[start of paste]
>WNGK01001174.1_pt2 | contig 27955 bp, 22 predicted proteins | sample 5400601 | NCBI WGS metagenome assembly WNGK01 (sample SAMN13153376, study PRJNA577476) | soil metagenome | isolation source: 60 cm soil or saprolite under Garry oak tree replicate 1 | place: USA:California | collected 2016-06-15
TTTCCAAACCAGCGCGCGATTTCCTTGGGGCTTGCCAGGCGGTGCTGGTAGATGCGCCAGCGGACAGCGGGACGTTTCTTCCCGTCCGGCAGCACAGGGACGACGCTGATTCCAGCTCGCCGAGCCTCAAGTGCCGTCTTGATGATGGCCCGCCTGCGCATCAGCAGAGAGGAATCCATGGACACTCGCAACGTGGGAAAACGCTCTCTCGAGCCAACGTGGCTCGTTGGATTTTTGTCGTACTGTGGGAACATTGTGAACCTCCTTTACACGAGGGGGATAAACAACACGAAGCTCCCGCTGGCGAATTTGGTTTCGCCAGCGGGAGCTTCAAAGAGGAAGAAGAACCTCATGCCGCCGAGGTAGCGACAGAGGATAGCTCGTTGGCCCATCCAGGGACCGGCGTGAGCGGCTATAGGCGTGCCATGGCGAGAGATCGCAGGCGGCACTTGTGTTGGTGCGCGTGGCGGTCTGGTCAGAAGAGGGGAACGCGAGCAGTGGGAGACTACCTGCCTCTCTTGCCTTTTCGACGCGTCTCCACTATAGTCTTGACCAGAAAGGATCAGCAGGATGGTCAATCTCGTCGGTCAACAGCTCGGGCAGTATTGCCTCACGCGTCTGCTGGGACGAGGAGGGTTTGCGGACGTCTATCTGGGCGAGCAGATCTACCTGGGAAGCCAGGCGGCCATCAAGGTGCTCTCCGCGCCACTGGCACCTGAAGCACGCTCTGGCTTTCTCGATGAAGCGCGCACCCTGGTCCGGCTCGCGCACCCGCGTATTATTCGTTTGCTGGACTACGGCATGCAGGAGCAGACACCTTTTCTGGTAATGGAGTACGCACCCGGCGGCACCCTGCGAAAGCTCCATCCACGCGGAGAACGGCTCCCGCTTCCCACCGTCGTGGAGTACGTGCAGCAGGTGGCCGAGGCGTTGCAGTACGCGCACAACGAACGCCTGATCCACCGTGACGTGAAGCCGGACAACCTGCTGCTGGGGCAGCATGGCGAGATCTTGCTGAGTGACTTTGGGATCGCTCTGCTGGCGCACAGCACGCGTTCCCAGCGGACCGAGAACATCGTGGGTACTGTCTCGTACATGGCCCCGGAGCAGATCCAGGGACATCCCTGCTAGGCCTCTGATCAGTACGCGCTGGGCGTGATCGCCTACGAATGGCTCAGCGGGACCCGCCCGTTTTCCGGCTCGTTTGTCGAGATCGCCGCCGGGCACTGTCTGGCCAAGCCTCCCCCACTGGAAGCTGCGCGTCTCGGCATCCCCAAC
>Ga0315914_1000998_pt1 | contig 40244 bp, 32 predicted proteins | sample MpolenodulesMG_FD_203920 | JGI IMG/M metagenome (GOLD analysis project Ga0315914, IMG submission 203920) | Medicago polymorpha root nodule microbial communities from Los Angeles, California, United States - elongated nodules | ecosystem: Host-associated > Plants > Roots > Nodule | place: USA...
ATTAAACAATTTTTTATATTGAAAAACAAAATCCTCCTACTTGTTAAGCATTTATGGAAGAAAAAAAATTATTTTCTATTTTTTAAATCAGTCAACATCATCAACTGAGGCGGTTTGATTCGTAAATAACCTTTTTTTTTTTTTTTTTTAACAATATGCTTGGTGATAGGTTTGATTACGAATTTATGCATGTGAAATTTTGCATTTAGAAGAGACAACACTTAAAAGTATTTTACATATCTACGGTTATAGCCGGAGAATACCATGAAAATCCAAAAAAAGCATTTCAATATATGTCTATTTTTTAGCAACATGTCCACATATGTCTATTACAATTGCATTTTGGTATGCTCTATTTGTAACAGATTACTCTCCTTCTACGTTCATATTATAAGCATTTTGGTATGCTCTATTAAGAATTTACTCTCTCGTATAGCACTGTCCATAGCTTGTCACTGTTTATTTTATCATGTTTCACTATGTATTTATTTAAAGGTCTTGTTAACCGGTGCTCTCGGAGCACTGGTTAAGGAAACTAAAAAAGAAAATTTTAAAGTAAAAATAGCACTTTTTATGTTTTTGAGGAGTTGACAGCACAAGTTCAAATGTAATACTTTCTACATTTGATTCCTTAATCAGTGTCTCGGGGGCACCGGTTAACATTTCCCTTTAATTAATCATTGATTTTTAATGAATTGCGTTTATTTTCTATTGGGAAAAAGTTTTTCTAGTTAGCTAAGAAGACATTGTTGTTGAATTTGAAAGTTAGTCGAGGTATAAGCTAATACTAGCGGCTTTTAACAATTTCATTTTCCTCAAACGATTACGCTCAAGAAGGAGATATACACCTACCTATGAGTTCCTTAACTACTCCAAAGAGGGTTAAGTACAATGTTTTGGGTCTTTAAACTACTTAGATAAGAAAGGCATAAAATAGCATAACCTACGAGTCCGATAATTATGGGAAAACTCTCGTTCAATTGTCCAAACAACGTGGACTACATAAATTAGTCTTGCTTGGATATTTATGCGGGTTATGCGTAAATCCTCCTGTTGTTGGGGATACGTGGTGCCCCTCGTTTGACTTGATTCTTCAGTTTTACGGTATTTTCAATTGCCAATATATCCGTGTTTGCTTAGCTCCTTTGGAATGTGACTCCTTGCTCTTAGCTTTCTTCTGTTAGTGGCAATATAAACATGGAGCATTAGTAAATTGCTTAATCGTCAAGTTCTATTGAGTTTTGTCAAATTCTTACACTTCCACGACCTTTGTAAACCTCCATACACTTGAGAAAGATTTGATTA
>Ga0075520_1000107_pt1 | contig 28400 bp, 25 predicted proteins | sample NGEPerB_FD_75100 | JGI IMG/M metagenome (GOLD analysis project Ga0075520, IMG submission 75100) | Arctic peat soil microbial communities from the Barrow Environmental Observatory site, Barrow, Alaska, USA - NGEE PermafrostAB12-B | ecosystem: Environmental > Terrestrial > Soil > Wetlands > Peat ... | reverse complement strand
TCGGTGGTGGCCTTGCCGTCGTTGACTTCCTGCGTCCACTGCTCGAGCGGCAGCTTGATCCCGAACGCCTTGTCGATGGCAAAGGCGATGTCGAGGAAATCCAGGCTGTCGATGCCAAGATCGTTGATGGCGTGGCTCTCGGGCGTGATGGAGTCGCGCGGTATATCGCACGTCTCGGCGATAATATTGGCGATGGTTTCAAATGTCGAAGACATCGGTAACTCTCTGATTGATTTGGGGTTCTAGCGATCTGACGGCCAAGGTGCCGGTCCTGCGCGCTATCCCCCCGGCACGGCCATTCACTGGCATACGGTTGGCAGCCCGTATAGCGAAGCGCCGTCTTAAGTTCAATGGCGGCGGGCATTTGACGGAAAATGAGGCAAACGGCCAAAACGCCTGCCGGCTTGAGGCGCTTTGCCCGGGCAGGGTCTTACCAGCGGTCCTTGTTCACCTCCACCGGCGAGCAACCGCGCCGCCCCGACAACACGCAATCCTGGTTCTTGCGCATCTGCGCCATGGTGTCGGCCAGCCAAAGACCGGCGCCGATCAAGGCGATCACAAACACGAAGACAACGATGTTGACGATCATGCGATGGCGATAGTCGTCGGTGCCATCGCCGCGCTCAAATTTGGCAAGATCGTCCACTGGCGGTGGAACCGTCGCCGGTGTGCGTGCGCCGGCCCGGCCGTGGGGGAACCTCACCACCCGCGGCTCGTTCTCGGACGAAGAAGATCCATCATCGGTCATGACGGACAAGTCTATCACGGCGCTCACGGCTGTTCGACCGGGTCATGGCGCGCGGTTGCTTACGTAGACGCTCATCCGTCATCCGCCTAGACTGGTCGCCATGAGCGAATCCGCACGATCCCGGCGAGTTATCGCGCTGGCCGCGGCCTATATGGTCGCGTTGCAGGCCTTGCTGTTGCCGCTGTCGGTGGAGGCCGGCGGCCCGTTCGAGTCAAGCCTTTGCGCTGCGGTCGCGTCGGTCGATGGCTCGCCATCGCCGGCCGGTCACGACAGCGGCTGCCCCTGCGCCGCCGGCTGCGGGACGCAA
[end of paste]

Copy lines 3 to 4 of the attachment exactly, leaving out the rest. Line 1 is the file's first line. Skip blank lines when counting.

>Ga0315914_1000998_pt1 | contig 40244 bp, 32 predicted proteins | sample MpolenodulesMG_FD_203920 | JGI IMG/M metagenome (GOLD analysis project Ga0315914, IMG submission 203920) | Medicago polymorpha root nodule microbial communities from Los Angeles, California, United States - elongated nodules | ecosystem: Host-associated > Plants > Roots > Nodule | place: USA...
ATTAAACAATTTTTTATATTGAAAAACAAAATCCTCCTACTTGTTAAGCATTTATGGAAGAAAAAAAATTATTTTCTATTTTTTAAATCAGTCAACATCATCAACTGAGGCGGTTTGATTCGTAAATAACCTTTTTTTTTTTTTTTTTTAACAATATGCTTGGTGATAGGTTTGATTACGAATTTATGCATGTGAAATTTTGCATTTAGAAGAGACAACACTTAAAAGTATTTTACATATCTACGGTTATAGCCGGAGAATACCATGAAAATCCAAAAAAAGCATTTCAATATATGTCTATTTTTTAGCAACATGTCCACATATGTCTATTACAATTGCATTTTGGTATGCTCTATTTGTAACAGATTACTCTCCTTCTACGTTCATATTATAAGCATTTTGGTATGCTCTATTAAGAATTTACTCTCTCGTATAGCACTGTCCATAGCTTGTCACTGTTTATTTTATCATGTTTCACTATGTATTTATTTAAAGGTCTTGTTAACCGGTGCTCTCGGAGCACTGGTTAAGGAAACTAAAAAAGAAAATTTTAAAGTAAAAATAGCACTTTTTATGTTTTTGAGGAGTTGACAGCACAAGTTCAAATGTAATACTTTCTACATTTGATTCCTTAATCAGTGTCTCGGGGGCACCGGTTAACATTTCCCTTTAATTAATCATTGATTTTTAATGAATTGCGTTTATTTTCTATTGGGAAAAAGTTTTTCTAGTTAGCTAAGAAGACATTGTTGTTGAATTTGAAAGTTAGTCGAGGTATAAGCTAATACTAGCGGCTTTTAACAATTTCATTTTCCTCAAACGATTACGCTCAAGAAGGAGATATACACCTACCTATGAGTTCCTTAACTACTCCAAAGAGGGTTAAGTACAATGTTTTGGGTCTTTAAACTACTTAGATAAGAAAGGCATAAAATAGCATAACCTACGAGTCCGATAATTATGGGAAAACTCTCGTTCAATTGTCCAAACAACGTGGACTACATAAATTAGTCTTGCTTGGATATTTATGCGGGTTATGCGTAAATCCTCCTGTTGTTGGGGATACGTGGTGCCCCTCGTTTGACTTGATTCTTCAGTTTTACGGTATTTTCAATTGCCAATATATCCGTGTTTGCTTAGCTCCTTTGGAATGTGACTCCTTGCTCTTAGCTTTCTTCTGTTAGTGGCAATATAAACATGGAGCATTAGTAAATTGCTTAATCGTCAAGTTCTATTGAGTTTTGTCAAATTCTTACACTTCCACGACCTTTGTAAACCTCCATACACTTGAGAAAGATTTGATTA